Ladies of the Lakes

Ladies of the Lakes

Have you noticed that many boats are given female names?

Why is that?

It is believed that in ancient times, vessels were dedicated to goddesses who were thought to protect the voyage and the voyageurs. Also, since women were not allowed to sail with the crew (in most cases), the Captain would often name his ship after an important woman in his life.

At the Hemingway’s Windemere cottage on Walloon Lake, there were several small boats over the years named after the daughters of Clarence and Grace (Hall) Hemingway…the Marcelline, Carol, Sunny and Ursula (which has been restored and is owned by a descendant of the family). Pictures of the launches named for Carol and Sunny can be found in the book ERNIE (by Madelaine “Sunny” Hemingway Miller, 1975 from Crown Publishing) on pages 25 and 65, respectively.

Even Ernest Hemingway’s beloved 38-foot 1934 Pilar – from which he regularly fished in the waters of Key West, the Gulf Stream off the Cuban coast and even to the Bimini Islands – was a tribute to his second wife, Pauline (wives #3 and #4 must have loved that, given he owned the boat until his death in 1961). The boat today is on display at the Museo Ernest Hemingway at Finca Vigia – Hemingway’s former home near Havana.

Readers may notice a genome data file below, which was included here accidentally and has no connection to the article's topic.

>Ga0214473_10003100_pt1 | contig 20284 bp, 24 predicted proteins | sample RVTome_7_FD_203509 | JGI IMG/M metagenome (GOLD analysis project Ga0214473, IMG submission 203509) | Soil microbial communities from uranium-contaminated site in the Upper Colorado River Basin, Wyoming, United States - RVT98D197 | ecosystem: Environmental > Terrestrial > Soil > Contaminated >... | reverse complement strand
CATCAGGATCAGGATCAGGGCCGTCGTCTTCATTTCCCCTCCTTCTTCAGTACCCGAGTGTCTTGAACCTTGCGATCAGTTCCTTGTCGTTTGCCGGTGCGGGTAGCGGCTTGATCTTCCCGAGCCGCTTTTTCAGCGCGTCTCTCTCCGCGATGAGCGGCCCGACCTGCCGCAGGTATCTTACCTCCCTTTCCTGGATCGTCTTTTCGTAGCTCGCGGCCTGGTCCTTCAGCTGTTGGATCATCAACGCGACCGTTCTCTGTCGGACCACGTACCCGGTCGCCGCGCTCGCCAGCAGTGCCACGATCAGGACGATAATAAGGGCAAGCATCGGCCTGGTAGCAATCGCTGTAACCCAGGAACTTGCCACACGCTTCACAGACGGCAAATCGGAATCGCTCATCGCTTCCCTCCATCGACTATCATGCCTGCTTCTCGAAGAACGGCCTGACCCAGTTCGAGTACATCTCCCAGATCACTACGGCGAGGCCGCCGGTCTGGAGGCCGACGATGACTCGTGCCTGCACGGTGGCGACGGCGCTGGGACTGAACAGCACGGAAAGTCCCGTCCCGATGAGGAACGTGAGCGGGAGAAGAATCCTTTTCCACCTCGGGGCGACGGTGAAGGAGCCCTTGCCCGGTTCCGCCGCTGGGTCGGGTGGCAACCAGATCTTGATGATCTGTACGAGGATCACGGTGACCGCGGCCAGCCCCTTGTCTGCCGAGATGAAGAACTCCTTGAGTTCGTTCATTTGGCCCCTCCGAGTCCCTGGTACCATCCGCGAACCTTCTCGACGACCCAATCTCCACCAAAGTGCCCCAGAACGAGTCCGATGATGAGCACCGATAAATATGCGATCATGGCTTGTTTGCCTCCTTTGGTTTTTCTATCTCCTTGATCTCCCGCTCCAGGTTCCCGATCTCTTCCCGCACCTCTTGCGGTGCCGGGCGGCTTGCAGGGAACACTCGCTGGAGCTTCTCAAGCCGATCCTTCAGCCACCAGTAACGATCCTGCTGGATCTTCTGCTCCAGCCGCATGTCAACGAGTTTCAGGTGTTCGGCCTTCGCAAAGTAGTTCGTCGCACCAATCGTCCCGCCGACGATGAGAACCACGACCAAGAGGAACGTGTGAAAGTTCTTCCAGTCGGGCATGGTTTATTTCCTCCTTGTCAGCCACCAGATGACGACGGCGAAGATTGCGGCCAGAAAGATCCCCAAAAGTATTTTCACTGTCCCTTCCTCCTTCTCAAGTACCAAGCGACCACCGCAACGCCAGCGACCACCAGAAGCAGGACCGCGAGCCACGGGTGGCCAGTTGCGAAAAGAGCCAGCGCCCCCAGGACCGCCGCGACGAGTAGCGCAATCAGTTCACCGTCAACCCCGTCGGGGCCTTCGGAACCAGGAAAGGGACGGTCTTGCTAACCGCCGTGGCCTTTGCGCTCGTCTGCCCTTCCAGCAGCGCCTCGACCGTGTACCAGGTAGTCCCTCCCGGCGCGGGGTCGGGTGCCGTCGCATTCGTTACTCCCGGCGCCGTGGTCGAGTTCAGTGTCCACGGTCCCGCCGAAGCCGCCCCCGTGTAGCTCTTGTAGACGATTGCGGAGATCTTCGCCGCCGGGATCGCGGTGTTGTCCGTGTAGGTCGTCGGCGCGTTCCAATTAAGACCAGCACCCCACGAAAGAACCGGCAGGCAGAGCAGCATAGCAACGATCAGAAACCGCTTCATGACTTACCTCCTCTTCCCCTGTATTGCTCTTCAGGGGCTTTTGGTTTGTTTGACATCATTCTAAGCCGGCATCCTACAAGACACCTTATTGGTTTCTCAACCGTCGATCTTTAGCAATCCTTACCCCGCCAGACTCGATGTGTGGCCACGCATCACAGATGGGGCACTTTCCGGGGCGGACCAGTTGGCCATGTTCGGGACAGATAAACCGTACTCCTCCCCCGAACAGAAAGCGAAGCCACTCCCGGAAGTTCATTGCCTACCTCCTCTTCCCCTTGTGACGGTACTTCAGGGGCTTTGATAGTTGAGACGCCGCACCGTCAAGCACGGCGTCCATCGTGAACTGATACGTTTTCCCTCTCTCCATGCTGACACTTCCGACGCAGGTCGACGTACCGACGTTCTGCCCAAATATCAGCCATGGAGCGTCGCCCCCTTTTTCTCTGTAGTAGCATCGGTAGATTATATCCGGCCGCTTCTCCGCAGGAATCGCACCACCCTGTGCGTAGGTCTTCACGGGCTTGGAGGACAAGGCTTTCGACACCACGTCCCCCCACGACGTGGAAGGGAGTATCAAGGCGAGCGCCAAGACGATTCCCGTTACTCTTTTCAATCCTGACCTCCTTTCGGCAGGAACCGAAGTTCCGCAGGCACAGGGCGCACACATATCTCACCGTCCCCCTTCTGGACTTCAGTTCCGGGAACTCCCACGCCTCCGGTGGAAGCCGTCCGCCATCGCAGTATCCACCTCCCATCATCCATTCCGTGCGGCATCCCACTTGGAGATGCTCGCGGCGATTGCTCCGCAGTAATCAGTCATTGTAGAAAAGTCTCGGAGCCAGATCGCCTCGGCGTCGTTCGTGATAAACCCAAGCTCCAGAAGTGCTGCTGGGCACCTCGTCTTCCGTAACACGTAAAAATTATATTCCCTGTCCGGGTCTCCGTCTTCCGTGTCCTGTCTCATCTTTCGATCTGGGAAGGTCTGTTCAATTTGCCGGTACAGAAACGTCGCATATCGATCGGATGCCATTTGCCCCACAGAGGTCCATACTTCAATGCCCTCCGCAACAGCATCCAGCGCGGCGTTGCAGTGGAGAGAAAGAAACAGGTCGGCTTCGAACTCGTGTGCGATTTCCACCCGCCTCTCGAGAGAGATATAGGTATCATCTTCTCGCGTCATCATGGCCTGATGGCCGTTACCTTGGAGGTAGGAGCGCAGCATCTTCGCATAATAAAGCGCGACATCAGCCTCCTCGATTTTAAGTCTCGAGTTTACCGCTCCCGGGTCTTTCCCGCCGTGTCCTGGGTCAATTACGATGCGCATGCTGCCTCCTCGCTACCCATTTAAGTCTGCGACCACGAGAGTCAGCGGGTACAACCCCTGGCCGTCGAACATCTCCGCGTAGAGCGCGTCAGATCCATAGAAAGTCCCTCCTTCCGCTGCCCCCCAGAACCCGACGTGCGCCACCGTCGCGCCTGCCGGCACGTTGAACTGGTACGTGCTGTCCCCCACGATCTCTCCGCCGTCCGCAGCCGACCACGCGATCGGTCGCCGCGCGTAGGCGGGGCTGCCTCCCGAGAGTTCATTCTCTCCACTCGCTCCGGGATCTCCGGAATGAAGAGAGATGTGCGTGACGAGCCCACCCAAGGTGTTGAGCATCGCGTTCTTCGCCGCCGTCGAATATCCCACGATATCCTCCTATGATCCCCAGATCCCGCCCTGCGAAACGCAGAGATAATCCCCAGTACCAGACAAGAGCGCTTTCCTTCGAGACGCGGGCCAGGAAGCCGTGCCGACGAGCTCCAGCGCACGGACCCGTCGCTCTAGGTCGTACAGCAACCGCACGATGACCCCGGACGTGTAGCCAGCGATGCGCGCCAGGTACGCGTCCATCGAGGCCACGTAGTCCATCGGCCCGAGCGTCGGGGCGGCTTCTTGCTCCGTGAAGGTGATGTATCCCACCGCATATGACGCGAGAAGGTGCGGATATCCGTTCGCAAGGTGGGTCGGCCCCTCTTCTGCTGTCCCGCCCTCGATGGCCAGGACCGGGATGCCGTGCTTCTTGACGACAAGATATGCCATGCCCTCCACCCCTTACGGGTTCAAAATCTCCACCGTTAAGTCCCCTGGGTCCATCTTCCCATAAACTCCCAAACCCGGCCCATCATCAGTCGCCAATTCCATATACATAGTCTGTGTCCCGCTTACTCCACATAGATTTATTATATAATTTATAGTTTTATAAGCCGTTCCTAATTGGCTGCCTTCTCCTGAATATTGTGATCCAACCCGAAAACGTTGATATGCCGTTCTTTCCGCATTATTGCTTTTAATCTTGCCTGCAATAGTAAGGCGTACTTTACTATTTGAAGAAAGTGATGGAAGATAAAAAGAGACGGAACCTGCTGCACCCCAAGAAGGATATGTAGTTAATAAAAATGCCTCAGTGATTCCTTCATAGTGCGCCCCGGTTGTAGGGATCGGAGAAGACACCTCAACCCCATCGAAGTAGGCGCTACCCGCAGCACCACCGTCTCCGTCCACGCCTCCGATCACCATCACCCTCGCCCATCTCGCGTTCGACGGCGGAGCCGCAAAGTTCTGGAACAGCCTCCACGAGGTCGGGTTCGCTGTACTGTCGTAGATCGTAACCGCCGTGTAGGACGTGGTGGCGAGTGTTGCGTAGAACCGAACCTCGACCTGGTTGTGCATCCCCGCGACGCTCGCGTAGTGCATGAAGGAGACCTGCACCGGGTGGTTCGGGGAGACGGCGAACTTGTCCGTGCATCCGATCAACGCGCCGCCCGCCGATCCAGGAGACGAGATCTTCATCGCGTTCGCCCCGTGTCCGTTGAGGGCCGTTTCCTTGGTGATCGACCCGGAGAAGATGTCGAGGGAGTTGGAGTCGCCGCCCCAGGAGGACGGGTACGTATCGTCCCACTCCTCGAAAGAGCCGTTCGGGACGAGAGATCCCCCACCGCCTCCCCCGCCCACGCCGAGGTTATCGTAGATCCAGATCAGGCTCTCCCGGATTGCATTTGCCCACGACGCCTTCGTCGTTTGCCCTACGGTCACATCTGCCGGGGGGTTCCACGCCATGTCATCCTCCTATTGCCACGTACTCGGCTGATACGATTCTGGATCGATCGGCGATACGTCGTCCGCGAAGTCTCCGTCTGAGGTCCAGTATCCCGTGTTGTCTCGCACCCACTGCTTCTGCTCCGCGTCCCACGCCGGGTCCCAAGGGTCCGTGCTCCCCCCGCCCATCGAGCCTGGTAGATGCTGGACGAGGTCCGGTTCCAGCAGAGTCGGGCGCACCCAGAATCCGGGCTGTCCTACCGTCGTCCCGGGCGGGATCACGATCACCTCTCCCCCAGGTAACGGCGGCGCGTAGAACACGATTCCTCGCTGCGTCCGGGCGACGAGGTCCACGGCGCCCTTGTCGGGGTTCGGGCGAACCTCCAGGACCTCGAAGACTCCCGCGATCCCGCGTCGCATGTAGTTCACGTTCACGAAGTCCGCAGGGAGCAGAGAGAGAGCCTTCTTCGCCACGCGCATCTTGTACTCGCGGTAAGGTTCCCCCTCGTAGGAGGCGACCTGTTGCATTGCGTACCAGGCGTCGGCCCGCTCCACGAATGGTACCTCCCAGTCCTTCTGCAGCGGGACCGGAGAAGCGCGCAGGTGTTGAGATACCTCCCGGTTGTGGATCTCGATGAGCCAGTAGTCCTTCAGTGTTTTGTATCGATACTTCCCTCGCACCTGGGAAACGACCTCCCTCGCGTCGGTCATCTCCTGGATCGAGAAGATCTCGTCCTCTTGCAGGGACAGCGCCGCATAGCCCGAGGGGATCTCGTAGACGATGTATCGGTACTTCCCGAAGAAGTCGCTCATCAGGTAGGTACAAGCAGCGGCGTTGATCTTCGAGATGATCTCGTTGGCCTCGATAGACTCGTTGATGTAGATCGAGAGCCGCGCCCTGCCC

Pilar was also the name of a woman leader of the partisan band in Hemingway’s 1940 novel From Whom the Bells Toll and several of his books were influenced by time spent on this historic boat – including The Old Man and the Sea (1953) and Islands in the Stream (published posthumously in 1970).

And let’s not forget Papa’s Pilar rum which are used to craft delicious cocktails worthy of the Pulitzer and Nobel Prize winning author (and available at Walloon Lake Inn and Hotel Walloon).

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